Image source: Getty Images.

However, there appear to be persistent challenges surrounding the rollout of the EMV payment platform that handles chip-enabled credit cards. These will continue into the current quarter, Verifone warned, and will be a drag on growth. As a result, full-year revenue will stop at $2 billion, rather than the $2.1 billion they forecast in late May. Projected earnings got a bigger downgrade and will now be roughly $1.65 per share, compared to the prior $1.85 outlook.

Executives are confident that the issues that tripped up sales growth come from a mix of “difficult but temporary local market” issues and a slower than expected introduction of the EMV system. Investors who agree with that assessment might be tempted to take a closer look at this stock, which is down almost 50% in the last twelve months.

Lululemon’s profitability growth

Lululemon’s stock took a step back from all-time highs, dropping 11% after announcing its quarterly earnings results. The retailer had plenty of good news for investors in this report. Comparable store sales growth was 3% — on par with the prior quarter’s result and right within management’s guidance. While it could have been higher, that’s an impressive pace given the weak selling environment for most apparel retailers these days .

Image source: Lululemon.

The company didn’t have to resort to price cuts to keep customer traffic humming along, either. Gross profit margin improved by two percentage points to reach 49% of sales. “The second quarter demonstrated strong results as we delivered sales and EPS at the high-end of our guidance and saw an important inflection in our gross margin,” CEO Laurent Potdevin said in a press release.

Lululemon raised its sales and profit outlook for the rest of the year, but perhaps not by as much as investors had hoped, given the run-up in the stock lately. Shareholders may have been holding out for stronger growth, but with profitably finally climbing after four years of declines, and with inventories down from the prior year, the company is in good shape headed into the key holiday shopping season.

Demitrios Kalogeropoulos has no position in any stocks mentioned. The Motley Fool owns shares of and recommends Lululemon Athletica. Try any of our Foolish newsletter services free for 30 days. We Fools may not all hold the same opinions, but we all believe that considering a diverse range of insights makes us better investors. The Motley Fool has a disclosure policy .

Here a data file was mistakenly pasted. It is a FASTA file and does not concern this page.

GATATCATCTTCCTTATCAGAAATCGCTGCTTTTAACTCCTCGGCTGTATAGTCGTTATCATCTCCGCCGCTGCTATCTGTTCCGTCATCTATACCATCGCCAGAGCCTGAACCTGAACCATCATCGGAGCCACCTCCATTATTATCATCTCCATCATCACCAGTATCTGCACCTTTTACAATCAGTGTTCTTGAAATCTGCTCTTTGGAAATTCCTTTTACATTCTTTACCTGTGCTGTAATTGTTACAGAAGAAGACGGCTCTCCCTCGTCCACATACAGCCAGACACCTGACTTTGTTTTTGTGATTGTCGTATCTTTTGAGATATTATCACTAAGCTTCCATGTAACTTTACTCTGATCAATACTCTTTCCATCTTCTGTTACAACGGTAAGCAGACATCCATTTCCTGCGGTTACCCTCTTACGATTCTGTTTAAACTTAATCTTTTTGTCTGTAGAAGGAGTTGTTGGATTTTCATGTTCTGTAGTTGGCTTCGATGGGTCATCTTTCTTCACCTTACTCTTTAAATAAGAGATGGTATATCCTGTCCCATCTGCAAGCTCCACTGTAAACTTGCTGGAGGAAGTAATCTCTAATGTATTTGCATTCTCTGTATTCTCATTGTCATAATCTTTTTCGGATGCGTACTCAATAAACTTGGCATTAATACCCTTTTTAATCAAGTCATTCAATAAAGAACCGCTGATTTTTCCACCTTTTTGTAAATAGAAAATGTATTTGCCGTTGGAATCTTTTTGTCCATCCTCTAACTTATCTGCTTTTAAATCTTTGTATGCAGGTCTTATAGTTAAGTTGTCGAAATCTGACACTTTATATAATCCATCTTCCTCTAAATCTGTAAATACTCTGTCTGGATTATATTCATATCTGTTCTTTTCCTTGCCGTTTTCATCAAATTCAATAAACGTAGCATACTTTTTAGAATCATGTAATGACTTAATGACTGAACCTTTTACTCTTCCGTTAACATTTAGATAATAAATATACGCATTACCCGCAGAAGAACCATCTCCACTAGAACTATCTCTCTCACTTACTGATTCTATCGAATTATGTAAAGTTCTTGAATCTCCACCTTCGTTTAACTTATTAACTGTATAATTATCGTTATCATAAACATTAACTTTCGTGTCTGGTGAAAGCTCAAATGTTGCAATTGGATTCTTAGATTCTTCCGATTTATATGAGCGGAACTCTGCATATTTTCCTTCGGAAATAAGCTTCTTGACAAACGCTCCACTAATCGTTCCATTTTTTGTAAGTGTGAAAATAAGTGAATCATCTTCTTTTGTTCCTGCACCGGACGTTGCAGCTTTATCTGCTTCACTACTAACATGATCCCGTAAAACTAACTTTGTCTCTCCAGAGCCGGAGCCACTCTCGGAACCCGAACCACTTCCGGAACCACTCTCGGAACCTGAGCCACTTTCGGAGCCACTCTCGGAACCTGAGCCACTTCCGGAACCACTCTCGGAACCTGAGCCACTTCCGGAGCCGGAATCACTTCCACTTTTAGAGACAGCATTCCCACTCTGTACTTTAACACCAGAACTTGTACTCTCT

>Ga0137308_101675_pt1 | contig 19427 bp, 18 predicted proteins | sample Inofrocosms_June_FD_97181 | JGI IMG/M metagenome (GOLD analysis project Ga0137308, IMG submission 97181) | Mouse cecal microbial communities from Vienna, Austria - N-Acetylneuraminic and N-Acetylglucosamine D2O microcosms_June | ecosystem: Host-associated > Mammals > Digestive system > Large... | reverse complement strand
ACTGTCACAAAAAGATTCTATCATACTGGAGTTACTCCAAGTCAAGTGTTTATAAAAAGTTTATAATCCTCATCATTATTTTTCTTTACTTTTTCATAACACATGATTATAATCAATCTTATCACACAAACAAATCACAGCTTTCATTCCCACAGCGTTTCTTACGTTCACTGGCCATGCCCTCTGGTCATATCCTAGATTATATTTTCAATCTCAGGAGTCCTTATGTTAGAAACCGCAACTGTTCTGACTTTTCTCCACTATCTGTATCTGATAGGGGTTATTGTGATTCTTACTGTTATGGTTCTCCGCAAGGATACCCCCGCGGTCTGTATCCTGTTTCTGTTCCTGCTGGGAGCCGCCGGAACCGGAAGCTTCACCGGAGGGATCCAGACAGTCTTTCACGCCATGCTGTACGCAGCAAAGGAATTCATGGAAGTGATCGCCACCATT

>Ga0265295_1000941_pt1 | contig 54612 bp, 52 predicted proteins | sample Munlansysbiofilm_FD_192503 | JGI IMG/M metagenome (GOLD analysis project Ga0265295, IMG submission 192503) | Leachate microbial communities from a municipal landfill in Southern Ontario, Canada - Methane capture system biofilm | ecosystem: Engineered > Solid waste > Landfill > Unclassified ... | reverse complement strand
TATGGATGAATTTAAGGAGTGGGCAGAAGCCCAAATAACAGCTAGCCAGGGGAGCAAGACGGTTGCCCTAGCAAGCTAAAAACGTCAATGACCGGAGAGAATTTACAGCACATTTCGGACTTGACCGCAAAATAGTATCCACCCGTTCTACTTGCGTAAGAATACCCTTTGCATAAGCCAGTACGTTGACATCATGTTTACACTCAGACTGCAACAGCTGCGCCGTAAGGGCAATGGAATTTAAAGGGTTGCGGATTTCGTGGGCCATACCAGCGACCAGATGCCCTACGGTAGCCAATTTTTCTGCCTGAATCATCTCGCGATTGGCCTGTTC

An Honest Stock Market Update – The Motley Fool #small #business #cards

#stock market update

#

An Honest Stock Market Update

Aug 12, 2014 at 11:16AM

NEW YORK — Stocks gained momentum on Monday, with the Dow Jones Industrial Average closing up 48 points, reversing losses from last week’s decline.

Experts hailed both moves as a “remarkable, textbook example of pure statistical chance,” chalking up Monday’s gains to a couple random marginal buyers being slightly more motivated than a few random marginal sellers.

“Imagine you pick 1 million random people from around the world every day,” said Toby McDade, chief investment officer of Momentum Fee Capital Management. “Some days, 51% would be in a good mood, 49% in a bad mood. The next day maybe it’s the opposite. Other days, random chance could mean 8% of people are really pissed off for no real reason. This is basically what the market is on a day-to-day basis,” he said.

Asked what his clients thought of this view, Mr. McDade laughed. “Oh my God, you think I could tell my clients that? How could I justify my salary?” Clients were told Monday’s gain was caused by a mix of reversing geopolitical instability, shifting uncertainty patterns, a risk-on atmosphere, and a perfect storm of beta meeting sigma. None knew what those words meant.

American corporations earned $4.62 billion of net income on Monday. Financial advisors, analysts, and brokers, collected $630 million in fees. No media outlet reported these figures, despite being the two most important numbers necessary to understanding investing.

A report from the Bureau of Labor Statistics showed the economy added 209,000 jobs last month. An economist from a right-leaning think tank called the report disappointing. Another at a left-leaning organization called it encouraging. Neither has a reputable track record. Both yelled. The jobs report has a margin of error of plus or minus 100,000, and will be revised seven times in the coming years. No one whose outlook was swayed by the report said they care about these details.

Marc Faber appeared on TV predicting a 20% stock market crash within the next six months, repeating a call he has made bi-weekly since the Carter administration. Another pundit explained that his last failed prediction would have been right if only he hadn’t been so wrong. Executives of financial TV networks met to discuss why ratings are at decade lows.

The yield on 10-year Treasury bonds fell from 2.42% to 2.38%. Nobody knows why.

An FDIC report showed banks increased lending last quarter. Analysts called this a new bubble created by the Fed, though it’s what any rational person would expect to see happening during a recovery after a deep recession.

In Nevada, 52-year-old Ronald Palmer put his life savings into gold after spending 10 minutes reading something on Google about inflation written by a guy who learned about inflation by spending 10 minutes on Google.